All of which is to say that the actual history of US government obligations is intimately bound up with stories of national expenditure and budgeting, but above all, with the power of economic growth (plus a reasonably progressive tax code) to rein in any momentary expansion of the standing debt. Not that McArdle can stop to think about these or all the more finer-grained analyses of what happened back then, as that would limit the possibility of this kind of snark:
But it is not a good way to ease the burden of an increasingly expensive entitlement program that shows no signs of winding down.
This is code for Medicare and Medicaid and/or Obama’s health care reform. We’ve discussed elsewhere McArdle’s unwillingness to countenance even the stray thought that any cost cutting measure will actually work, so chalk this up to her “I’m not listening….” debate tactic.
Especially since these days, the debt markets are much more efficient than they were in 1948; information about the money supply is transmitted very quickly to potential buyers of our bonds. You can pull all sorts of tricks to force bondholders to eat some losses on the money they lent you–but you can’t pull them over and over. America was able to wriggle its way out of a substantial portion of its WWII debts in large part because it was otherwise pretty fiscally sound.
Wriggle out of?…See above. This is pure word salad, to be sure, but at its core, such as it is, it’s making the same claim as above: markets will price US bonds to the level of risk that these incredibly modern, efficient institutions can now readily perceive — which is why (recall) the S & P announcement was so momentous, and Fallows was wrong to scoff.
Well then, (a) if the bond market is that efficient what produced the catastrophic collapse of the commercial bond market, oh, all of two years ago or so? As, among others, Michael Lewis has pointed out over and over again, transparency has never been a feature of especially the more arcane corners of the market in debt….
and (b) more precisely on point to the topic at hand, if the bond markets are so efficient these days, why is the interest of US government debt historically low and has been for some time ?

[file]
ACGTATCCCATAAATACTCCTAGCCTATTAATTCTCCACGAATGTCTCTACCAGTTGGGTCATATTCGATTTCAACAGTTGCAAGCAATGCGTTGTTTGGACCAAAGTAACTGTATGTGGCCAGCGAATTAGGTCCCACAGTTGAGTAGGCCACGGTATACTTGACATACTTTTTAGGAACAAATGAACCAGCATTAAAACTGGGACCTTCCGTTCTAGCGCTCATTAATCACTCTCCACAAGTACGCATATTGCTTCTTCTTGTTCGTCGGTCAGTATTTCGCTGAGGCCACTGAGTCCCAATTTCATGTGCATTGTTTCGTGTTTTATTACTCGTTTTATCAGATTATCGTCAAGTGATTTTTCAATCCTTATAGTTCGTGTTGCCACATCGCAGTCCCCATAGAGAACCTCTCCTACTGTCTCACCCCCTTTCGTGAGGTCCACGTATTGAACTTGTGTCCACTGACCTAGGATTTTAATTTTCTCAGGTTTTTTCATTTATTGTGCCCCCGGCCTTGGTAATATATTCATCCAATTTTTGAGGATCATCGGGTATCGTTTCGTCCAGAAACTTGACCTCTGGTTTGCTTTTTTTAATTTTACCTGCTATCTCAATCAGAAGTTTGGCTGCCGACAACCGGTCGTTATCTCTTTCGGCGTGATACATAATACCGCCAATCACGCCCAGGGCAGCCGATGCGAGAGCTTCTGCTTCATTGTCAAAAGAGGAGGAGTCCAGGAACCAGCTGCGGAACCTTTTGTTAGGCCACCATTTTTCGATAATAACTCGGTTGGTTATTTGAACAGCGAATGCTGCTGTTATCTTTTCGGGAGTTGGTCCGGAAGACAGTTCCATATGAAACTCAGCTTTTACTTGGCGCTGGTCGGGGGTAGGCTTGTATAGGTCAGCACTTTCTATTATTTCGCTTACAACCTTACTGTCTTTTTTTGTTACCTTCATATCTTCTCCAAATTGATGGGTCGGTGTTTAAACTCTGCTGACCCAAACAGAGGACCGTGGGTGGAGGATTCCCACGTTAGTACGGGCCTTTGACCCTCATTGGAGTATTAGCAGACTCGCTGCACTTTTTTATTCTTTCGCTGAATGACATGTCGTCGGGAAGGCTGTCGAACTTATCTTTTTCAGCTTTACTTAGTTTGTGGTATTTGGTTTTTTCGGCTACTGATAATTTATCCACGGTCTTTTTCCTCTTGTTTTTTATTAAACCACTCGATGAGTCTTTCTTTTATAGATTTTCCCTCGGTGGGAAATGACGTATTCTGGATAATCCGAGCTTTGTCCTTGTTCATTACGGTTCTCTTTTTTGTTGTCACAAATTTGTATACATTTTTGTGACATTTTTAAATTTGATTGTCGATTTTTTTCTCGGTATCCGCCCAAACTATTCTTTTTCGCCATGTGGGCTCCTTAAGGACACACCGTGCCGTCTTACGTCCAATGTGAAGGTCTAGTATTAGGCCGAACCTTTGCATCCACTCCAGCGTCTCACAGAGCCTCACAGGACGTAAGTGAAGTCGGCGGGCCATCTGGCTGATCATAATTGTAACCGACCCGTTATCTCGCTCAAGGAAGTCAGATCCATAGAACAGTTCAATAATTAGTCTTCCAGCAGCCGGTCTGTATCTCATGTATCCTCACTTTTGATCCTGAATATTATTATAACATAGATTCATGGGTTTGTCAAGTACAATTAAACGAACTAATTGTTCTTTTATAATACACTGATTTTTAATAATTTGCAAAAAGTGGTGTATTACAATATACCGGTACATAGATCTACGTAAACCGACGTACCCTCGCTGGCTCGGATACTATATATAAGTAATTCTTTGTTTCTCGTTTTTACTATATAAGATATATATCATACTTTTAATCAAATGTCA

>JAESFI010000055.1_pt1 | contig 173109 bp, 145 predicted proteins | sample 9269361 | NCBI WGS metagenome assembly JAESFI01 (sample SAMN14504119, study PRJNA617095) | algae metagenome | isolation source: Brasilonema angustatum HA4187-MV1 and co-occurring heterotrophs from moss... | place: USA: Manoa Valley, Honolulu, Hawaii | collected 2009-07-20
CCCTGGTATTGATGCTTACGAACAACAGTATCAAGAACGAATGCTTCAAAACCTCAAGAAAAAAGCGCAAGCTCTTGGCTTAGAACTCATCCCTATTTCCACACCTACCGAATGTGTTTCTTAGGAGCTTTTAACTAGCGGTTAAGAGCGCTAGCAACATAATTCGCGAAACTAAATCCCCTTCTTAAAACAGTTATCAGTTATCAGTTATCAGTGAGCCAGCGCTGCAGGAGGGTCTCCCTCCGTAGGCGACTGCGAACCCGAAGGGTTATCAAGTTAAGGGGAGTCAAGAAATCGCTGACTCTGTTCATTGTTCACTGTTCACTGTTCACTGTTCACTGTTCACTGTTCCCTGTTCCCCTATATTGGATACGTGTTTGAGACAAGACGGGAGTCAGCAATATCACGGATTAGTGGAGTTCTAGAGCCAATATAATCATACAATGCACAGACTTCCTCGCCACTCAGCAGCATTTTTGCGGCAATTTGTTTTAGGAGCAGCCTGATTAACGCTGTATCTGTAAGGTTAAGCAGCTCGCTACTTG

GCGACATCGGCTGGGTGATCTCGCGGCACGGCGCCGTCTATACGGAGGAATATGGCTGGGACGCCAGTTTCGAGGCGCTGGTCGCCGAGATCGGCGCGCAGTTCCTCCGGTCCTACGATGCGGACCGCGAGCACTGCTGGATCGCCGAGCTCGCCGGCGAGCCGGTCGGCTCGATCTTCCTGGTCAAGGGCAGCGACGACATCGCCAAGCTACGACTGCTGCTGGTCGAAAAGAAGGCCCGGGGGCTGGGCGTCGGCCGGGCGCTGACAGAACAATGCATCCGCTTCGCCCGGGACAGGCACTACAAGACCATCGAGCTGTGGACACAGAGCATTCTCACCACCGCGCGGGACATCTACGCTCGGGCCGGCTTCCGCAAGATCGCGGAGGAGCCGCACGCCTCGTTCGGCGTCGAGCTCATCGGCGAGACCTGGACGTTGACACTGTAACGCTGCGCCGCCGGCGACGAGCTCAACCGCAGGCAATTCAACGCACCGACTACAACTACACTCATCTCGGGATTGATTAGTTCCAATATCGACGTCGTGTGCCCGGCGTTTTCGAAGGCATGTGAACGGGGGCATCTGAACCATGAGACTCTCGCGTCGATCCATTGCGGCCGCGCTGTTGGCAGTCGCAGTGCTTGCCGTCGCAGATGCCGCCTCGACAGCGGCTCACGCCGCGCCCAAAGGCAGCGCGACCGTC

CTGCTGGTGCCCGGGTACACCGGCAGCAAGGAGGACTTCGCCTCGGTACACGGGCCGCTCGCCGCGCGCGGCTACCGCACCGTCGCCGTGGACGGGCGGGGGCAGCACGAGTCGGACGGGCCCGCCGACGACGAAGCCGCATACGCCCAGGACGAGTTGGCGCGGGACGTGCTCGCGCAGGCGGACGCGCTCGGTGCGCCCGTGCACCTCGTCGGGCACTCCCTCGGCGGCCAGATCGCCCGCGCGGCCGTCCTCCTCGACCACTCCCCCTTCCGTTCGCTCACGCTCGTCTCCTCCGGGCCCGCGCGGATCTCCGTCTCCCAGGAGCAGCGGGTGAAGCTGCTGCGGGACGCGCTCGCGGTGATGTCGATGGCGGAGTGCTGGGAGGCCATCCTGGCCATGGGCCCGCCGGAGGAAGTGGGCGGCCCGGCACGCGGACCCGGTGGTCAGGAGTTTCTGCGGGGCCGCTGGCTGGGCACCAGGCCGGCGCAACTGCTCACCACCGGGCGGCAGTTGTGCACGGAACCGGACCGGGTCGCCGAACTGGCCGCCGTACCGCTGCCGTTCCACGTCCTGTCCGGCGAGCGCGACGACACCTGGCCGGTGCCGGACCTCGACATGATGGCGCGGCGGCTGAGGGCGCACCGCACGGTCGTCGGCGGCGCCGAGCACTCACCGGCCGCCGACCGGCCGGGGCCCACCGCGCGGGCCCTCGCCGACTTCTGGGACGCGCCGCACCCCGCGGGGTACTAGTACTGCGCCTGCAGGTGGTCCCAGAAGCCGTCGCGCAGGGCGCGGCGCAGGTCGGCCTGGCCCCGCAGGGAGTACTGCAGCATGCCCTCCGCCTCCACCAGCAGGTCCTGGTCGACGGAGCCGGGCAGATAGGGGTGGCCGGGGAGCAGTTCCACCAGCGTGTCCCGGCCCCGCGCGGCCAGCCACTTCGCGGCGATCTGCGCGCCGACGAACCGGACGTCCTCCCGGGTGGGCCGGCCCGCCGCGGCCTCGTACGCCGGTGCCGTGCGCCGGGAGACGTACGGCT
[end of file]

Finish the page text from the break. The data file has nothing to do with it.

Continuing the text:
And as long as we are talking history, it’s worth remembering that government bonds have traded in a very stable fashion for a long time; the creation of a reasonably clear and calm government debt market was one of the great achievements of British finance in the 18th century — see among much else in the significant literature on this point, Fernand Braudel’s brief essay in the second volume of Civilization and Capitalism on his view that this was the foundation of British imperial wealth and power. The US inherited both that financial technology and ultimately the power that the British were able to finance through such fiscal innovation. Not everything important has happened in Megan McArdle’s life time. Just sayin.
No matter, like honey badger, McArdle don’t care:
You can argue that a small amount of inflation is preferable to the alternatives, distributing the pain very broadly in order to avoid the intense dislocations of a sudden shock. I might even agree with someone who argued this. But small amounts of inflation are not going to rid us of $10 trillion in debt.
Perhaps not, though I don’t believe anyone has argued that it would.
In any event, (a) we don’t need to get rid of $10 trillion in debt. Historically, we’ve prospered just fine at debt levels that hang at 40% of GDP.
To put that into current numbers: the CIA estimates 2010 US GDP at $14.72 trillion. 40% would be about $5.9 trillion. That leaves $4 trillion for McArdle to get rid of; or rather, less or zero if we assume that the US economy will actually continue to grow over time.
This is actually kind of important, so please forgive a digression into a wholly artificial, but illustrative bit of arithmetic:
If we assume a balanced budget (i.e. no net surplus or deficit over a period of years, whatever the ups and downs of individual cycles — which was the US norm for decades after WW II, and the last few of the Clinton years — a time so recent that even young McArdle may recall it), an annual growth rate of 3% would double the size of the US economy in 24 years.**
A small amount of inflation would accelerate that quite nicely (or capture additions to the debt produced by a budget net out of balance over time), as would a rise in tax rates from historical troughs — but I’m not arguing here that this trivial calculation is the reason to dismiss McArdle from any grown-up conversation about policy and the economy.